Children Tackle Anxiety, Shyness in Social Skills Groups

November 29, 2017

An interview with Rebecca Doyle, LCSW: 

Milestones – For Kids’ Success is already signing up children for its winter social skills groups getting underway in January. Is this eight-week series of one-hour sessions just what your child needs? Here’s what Milestones Lead Therapist Rebecca Doyle, LCSW, tells us you need to know.

In a nutshell, what is a social skills group?

It’s a group that meets in a low child-to-therapist ratio (3 to 1 for preschool/kindergarten; 4 to 1 for elementary grades) to focus on improving pragmatic skills for interaction with same-age peers.

This is considered group therapy, and parents have the option of asking us to bill their insurance. Milestones staff working with our social skills groups include our occupational and speech therapists and clinical social workers.

What is a parent noticing that suggests their child might benefit from a social skills group?

That’s a great question. What a parent is sensing is their child’s anxiety when facing an activity the parent expected would be fun or interesting for them. Sometimes the parent attributes the child’s reactions to being really shy.

Or, the child may have trouble sustaining attention in an experience or task. There is often difficulty in general with whole-body listening, staying tuned in to something going on in their preschool or elementary classroom, for instance.

Any child with unique sensory, speech, social-emotional or physical needs might experience a disconnect in social skills development.

What’s going on with the child you’ve just described?

There’s a brain mechanism that has to function and maybe it isn’t doing that very well. Something in the back of the head, let’s call it a switch, needs to be turned off so a switch at the front can be turned on. The brain at the back is focused on physical reactions, survival. The brain at the front is focused on helping the child learn, adapt and adjust themselves to a new environment. What’s in between functions like a muscle, helping one thing stop and another start. As with any muscle, it needs training and practice.

Children learn to manage social situations when they see it modeled or receive explicit instruction. Some need extra help to process that. The longer they go without recognizing or understanding social cues, the more their social anxiety builds. A social skills group gives the child and the parent more attention in this area and fills in any gaps.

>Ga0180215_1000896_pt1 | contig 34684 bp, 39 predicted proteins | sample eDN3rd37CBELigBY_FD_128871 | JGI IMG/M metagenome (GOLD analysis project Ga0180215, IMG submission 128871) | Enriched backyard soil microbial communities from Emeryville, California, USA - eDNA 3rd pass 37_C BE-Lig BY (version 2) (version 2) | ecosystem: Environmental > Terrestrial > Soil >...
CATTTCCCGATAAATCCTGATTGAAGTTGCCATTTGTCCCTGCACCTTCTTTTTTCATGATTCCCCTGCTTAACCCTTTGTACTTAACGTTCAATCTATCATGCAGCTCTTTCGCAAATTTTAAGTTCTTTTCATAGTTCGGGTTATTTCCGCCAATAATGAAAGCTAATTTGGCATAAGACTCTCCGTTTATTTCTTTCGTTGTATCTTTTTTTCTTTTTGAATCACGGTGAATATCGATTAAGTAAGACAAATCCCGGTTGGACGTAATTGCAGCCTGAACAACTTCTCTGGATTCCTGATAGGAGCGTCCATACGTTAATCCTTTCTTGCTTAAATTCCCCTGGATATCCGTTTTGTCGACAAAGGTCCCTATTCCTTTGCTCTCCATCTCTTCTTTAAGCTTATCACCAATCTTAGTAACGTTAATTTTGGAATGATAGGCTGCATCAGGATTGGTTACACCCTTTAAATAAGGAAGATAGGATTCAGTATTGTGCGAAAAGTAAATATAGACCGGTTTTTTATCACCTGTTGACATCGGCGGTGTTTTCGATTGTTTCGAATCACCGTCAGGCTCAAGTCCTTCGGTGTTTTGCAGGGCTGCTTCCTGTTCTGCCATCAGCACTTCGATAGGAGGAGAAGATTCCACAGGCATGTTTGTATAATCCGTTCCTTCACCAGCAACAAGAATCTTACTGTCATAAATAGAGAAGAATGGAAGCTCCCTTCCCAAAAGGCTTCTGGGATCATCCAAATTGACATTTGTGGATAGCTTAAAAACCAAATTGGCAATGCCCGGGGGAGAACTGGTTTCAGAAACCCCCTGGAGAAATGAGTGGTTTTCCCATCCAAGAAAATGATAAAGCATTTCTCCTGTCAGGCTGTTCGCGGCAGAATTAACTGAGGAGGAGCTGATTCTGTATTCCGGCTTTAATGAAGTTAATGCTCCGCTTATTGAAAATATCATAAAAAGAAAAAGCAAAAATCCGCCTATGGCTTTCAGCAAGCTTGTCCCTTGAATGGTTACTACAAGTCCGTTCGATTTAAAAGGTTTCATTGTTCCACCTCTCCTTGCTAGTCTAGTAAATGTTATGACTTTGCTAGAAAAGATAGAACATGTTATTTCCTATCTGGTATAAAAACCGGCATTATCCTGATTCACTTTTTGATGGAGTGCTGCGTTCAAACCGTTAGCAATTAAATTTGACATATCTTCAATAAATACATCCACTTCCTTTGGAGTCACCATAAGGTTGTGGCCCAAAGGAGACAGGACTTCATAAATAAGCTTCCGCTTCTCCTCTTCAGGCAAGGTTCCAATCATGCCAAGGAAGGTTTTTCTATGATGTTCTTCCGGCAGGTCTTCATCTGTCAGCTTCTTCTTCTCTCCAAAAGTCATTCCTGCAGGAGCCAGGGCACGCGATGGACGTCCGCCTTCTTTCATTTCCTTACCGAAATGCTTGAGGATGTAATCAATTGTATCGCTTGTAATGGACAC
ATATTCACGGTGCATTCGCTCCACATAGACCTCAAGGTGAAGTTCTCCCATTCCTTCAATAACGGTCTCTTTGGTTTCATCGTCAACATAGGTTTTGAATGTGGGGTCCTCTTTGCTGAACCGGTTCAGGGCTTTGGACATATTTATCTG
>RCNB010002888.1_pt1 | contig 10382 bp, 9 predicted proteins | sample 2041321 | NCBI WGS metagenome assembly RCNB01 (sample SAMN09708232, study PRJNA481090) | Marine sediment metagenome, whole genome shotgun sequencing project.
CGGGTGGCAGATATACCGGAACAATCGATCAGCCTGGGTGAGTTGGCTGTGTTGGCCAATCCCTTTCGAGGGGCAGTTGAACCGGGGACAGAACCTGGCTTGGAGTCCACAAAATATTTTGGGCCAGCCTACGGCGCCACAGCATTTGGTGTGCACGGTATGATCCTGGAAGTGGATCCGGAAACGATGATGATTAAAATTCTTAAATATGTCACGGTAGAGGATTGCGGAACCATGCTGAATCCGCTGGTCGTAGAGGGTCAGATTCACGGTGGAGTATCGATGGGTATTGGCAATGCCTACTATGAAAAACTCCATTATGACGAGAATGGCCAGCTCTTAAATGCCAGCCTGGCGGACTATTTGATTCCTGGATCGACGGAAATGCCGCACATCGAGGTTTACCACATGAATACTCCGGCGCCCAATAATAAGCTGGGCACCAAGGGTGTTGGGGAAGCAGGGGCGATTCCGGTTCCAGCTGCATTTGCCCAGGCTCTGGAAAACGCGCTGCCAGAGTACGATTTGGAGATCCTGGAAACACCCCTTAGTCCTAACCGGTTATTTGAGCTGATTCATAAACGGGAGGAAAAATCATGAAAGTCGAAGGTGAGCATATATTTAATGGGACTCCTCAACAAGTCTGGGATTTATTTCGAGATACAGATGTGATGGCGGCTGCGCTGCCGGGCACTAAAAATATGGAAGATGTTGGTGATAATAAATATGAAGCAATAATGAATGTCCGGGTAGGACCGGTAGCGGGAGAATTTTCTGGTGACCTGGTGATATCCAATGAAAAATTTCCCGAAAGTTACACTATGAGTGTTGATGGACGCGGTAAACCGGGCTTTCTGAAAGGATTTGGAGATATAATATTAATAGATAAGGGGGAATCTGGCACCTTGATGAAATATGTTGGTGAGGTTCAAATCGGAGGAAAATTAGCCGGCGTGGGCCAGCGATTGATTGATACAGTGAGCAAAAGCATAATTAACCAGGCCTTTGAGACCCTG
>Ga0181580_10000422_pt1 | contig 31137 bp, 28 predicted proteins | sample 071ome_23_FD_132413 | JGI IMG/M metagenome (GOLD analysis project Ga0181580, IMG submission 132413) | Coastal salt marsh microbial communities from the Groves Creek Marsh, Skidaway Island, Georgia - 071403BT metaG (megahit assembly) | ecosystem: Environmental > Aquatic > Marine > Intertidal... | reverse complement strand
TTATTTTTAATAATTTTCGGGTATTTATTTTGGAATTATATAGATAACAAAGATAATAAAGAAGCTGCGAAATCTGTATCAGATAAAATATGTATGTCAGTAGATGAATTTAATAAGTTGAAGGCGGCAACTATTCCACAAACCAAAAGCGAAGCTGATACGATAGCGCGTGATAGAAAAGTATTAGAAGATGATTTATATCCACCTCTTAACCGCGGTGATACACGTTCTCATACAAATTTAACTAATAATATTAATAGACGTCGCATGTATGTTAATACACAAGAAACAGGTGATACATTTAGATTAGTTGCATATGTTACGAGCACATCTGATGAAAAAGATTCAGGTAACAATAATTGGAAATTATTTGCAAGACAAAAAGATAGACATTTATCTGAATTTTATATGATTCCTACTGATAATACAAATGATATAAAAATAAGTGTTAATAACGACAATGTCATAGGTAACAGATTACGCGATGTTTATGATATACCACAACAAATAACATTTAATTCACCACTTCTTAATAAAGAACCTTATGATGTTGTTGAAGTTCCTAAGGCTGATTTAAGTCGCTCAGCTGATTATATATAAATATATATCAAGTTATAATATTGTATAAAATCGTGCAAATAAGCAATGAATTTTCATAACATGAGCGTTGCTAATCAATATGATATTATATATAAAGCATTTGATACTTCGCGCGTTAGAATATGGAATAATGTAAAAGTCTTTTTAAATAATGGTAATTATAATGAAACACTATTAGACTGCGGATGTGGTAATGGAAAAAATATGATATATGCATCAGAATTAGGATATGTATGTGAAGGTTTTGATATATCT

What does typical time together in a Milestones’ social skills group look like?

Sessions are one hour, and we begin with a physical action to get children engaged. There’s also a hello ritual every time that involves eye contact and practicing use of specific words. Games and activities focus on body awareness, following directions, active listening, and learning common language for what the child is experiencing.

And what are parents seeing as a result?

One Mom told me she started noticing her son being more at ease outside his home, less resistant and upset when they were going out. She saw him being more confident in saying hello to others. In this instance, her son was able to find a common interest with someone, start having repeat conversations about it with the person and feel more connected to the outside activity because of it.

Every child’s experience is different, of course, but what we want to see is an increase in confidence and a decrease in anxiety, with overall better mastery of social skills.

Is this only for families already using therapy services at Milestones?

Not at all. More pediatricians are recommending social skills groups and parents are definitely looking for this. No child with cognitive ability to connect and understand is outside the scope of participation in a social skills group. If a child is not yet known at Milestones, we have a brief meeting to see how they handle relational activity before registering and placing them in a group.

One round of eight sessions is an introduction and gets momentum going with things for the child to work on with the parent at home. Children who participate in subsequent groups have the added benefit of practicing with different peers in each round; each group provides new situations.

How can parents learn more?

Parents should contact us now to talk about their interest in a social skills group. Our younger group starting in January is already half full.

Please download Milestones’ most recent flyers (below) to get the details on winter groups. Ages are approximate, and slightly younger or older children may appropriately be included under certain circumstances. Milestones offers social skills groups in winter, spring, summer and fall at their holistic therapy center in Downers Grove, Illinois.

Download these flyers on social skills groups coming up in January:

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